Fashion from Crimean War

As I was saying to Nikolai this afternoon, war often leads to fashion items which endure long after the war that spawned them is over.

cardigan: a knitted wool sweater with long sleeves opening down the front as worn by our spokesmodel, Nickolai.

Take the Cardigan sweater, a fashion item owned by many men and women. The garment itself is defined as a knitted wool sweater with long sleeves opening down the front.

The man who made this unlikely garment fashionable was none other than the 7th Earl of Cardigan. Is he famous for anything else? Yes, in October of 1854, he led the ill-fated Charge of the Light Brigade during the Crimean War. (1853 to 1856). The causes of the war are boring and complicated. Suffice it to say that the French and British went to the Crimea to fight the Russians and the Ottomans (Turks) over something.

 

Cardigan

Cardigan was an insecure, arrogant, self-righteous, narcissistic jerk who wore a wool sweater of his own design which opened down the front. Besides having an eye for fashion, he was brave since he personally led the Charge of the Light Brigade into Russian artillery fire. 

“Here goes the last of the Brudenell’s,” said Lord James Brudenell, 7th Earl of Cardigan…and then Major General Commanding the Light Brigade, a cavalry formation which included his personal regiment, the 11th Hussars, upon receiving the order to charge batteries of Russian artillery. This was part of the Battle of Balaclava which was part of the overall siege of Sevastopol, the key Russian naval base in the Crimea.

Spokesmodel Nickolai modeling a heavy wool balaclava.

Allow me to interrupt myself to call your attention to the Battle of Balaclava (the town itself served as a British supply point). It was so cold in the Crimean winter that women in England knitted wool garments which covered the faces and necks of the English soldiers. The men received these garments when they would go for supplies at the town of Balaclava, hence the name.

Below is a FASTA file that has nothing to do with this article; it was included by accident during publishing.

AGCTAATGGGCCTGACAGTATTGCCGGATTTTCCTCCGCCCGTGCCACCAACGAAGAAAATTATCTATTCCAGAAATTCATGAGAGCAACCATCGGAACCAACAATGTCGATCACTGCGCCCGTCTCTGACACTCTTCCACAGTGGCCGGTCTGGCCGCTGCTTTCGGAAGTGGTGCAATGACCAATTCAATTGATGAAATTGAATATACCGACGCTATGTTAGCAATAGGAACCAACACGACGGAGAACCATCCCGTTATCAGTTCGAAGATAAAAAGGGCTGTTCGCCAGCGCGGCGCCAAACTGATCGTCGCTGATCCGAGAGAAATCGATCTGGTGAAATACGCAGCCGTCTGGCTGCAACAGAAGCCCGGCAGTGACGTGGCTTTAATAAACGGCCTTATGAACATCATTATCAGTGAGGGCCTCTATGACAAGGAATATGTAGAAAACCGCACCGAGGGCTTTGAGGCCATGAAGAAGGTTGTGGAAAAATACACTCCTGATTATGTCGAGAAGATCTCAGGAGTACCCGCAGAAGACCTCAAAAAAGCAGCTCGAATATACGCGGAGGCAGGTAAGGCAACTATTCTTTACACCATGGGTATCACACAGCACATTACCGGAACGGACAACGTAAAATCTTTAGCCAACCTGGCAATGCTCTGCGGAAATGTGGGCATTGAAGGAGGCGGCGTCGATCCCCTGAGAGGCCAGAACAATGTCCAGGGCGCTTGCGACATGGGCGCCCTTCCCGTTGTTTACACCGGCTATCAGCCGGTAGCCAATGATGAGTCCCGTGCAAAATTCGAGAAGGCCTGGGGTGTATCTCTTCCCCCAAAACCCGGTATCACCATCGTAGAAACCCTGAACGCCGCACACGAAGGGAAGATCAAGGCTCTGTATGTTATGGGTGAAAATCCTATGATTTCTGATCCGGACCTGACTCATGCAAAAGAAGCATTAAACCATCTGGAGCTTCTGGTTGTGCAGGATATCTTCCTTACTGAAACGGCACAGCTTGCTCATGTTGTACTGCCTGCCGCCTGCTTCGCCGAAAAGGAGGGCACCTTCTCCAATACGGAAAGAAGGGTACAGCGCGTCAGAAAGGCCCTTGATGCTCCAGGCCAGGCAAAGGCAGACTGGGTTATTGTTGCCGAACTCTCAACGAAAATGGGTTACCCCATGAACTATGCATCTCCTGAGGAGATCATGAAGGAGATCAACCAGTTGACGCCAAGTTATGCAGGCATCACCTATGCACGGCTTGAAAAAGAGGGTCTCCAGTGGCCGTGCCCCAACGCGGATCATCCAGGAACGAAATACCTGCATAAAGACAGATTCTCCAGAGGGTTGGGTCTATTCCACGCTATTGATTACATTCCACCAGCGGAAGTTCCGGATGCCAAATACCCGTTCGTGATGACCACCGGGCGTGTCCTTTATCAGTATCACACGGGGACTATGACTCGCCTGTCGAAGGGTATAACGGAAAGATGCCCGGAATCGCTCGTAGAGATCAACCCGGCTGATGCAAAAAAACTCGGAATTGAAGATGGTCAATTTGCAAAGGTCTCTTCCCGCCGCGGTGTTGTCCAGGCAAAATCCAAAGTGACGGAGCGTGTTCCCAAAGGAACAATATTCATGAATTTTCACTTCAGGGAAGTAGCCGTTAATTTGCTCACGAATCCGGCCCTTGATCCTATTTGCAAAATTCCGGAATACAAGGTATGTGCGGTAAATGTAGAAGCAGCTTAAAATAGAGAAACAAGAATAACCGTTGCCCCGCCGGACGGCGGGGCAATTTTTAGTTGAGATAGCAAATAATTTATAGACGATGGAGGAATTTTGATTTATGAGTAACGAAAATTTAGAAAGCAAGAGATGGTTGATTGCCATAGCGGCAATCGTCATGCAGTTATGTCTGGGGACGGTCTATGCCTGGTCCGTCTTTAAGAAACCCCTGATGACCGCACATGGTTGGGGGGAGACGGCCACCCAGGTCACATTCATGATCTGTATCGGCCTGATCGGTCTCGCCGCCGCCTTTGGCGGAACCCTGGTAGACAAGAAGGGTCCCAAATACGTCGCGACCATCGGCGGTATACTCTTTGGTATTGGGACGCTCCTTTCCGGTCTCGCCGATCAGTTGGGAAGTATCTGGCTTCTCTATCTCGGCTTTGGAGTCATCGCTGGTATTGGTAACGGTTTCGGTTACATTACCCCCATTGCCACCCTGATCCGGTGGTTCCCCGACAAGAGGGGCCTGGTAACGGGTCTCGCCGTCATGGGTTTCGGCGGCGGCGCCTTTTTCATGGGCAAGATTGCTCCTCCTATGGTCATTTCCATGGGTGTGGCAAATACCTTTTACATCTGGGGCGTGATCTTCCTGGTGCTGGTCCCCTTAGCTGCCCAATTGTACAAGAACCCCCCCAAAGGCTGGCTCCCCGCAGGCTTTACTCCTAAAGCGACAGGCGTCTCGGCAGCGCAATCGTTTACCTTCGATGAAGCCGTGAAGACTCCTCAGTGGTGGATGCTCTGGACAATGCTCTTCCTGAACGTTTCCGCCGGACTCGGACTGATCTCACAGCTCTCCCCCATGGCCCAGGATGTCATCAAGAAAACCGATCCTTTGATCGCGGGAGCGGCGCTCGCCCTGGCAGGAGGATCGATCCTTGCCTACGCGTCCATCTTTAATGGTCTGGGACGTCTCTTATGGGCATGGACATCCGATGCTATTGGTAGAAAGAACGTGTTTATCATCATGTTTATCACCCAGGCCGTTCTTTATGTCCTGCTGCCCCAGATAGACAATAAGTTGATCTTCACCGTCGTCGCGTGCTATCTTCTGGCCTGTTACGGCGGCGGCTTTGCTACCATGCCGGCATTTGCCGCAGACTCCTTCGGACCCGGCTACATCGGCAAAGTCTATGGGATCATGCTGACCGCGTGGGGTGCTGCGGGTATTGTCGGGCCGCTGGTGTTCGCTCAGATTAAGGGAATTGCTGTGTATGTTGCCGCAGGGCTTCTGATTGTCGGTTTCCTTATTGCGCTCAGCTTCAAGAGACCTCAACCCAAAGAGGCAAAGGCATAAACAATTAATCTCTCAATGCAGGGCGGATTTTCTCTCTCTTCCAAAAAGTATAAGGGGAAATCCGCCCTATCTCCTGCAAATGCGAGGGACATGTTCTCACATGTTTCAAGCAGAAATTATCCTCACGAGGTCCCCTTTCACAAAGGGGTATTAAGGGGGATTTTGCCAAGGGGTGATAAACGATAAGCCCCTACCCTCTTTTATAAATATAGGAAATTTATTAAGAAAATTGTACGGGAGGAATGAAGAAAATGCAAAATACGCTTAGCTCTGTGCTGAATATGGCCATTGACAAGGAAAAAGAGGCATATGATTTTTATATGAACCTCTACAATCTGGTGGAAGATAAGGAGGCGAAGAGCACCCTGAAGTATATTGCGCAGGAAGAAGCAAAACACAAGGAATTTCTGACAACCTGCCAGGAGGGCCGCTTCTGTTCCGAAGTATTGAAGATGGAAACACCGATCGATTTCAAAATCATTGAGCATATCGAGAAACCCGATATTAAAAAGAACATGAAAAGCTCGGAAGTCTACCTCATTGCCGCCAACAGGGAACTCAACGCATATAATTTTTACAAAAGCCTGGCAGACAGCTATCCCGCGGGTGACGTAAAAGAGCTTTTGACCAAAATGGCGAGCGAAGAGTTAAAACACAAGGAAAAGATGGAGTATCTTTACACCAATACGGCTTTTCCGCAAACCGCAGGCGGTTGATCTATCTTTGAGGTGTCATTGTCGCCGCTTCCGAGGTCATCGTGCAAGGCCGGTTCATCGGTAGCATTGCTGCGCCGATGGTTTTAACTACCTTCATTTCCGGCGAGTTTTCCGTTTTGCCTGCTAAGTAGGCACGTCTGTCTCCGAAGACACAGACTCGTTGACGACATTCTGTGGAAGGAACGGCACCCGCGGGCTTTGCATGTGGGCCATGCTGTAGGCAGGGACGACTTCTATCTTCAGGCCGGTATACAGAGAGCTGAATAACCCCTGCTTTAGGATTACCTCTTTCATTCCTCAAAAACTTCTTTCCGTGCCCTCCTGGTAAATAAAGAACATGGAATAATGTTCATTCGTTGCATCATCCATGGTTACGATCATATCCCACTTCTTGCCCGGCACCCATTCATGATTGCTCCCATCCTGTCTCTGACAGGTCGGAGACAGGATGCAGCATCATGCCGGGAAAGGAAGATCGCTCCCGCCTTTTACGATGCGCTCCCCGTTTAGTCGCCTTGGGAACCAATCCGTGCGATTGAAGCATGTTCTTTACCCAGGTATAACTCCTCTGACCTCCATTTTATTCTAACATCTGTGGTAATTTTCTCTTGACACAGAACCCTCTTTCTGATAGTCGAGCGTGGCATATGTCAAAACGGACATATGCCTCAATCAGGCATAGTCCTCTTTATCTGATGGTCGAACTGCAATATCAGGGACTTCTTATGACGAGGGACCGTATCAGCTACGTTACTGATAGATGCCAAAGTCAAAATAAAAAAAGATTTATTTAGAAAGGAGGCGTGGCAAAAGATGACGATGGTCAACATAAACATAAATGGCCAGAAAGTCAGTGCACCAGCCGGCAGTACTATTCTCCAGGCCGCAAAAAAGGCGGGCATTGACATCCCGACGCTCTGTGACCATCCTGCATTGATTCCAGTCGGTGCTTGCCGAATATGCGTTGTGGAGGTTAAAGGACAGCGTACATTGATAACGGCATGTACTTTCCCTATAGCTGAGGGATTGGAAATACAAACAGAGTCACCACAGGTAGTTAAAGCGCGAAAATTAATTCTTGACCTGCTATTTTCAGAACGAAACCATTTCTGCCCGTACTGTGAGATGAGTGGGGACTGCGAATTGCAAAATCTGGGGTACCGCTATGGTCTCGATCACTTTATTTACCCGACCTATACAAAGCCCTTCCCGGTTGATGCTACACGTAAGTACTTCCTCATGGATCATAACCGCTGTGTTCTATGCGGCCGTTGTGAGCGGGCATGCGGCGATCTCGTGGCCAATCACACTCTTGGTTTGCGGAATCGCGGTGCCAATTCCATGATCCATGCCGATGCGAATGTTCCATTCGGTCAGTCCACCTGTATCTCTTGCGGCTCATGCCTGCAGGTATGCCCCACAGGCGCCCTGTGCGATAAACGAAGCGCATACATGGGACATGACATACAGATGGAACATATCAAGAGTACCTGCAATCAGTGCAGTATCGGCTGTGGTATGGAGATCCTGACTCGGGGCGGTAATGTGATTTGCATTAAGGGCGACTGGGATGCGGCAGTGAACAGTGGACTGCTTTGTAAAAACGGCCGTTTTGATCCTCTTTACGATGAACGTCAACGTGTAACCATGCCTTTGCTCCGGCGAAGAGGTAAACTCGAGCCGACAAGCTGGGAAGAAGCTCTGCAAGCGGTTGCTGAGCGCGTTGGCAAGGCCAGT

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The charge of the Light Brigade accomplished nothing and was the result of inaccurate and misleading orders. But it did generate a famous poem. While many are familiar with poem, they don’t know what event inspired the poet. Below is the first stanza.

The Charge Of The Light Brigade

by Alfred, Lord Tennyson.

Half a league half a league, 
Half a league onward, 
All in the valley of Death 
Rode the six hundred: 
‘Forward, the Light Brigade! 
Charge for the guns’ he said: 
Into the valley of Death 
Rode the six hundred. 

(A league is an imprecise unit of measurement which fell out of use in the late 19th Century.)

War and fashion unfortunately often go together. The trench coat is exactly that: a coat first made in England in World War One for officers to wear in the trenches of the Western front. And “bomber jackets” are also exactly that–jackets worn by the pilot and copilots of American bombers in World War Two.

(The cockpit and navigator’s area were heated. The rest of the plane was not and other crew members had to wear electrically heated suits. Curiously, they had to clean these with gasoline. The air gunners who fired from the large opening on each side of the aircraft also wore chain mail manufactured by Wilkinson sword to protect them from shrapnel. (Invented by the British Army officer, Captain Shrapnel).

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Charles McCain

Charles McCain is a Washington DC based freelance journalist and novelist. He is the author of "An Honorable German," a World War Two naval epic. You can read more of his work on his website: http://charlesmccain.com/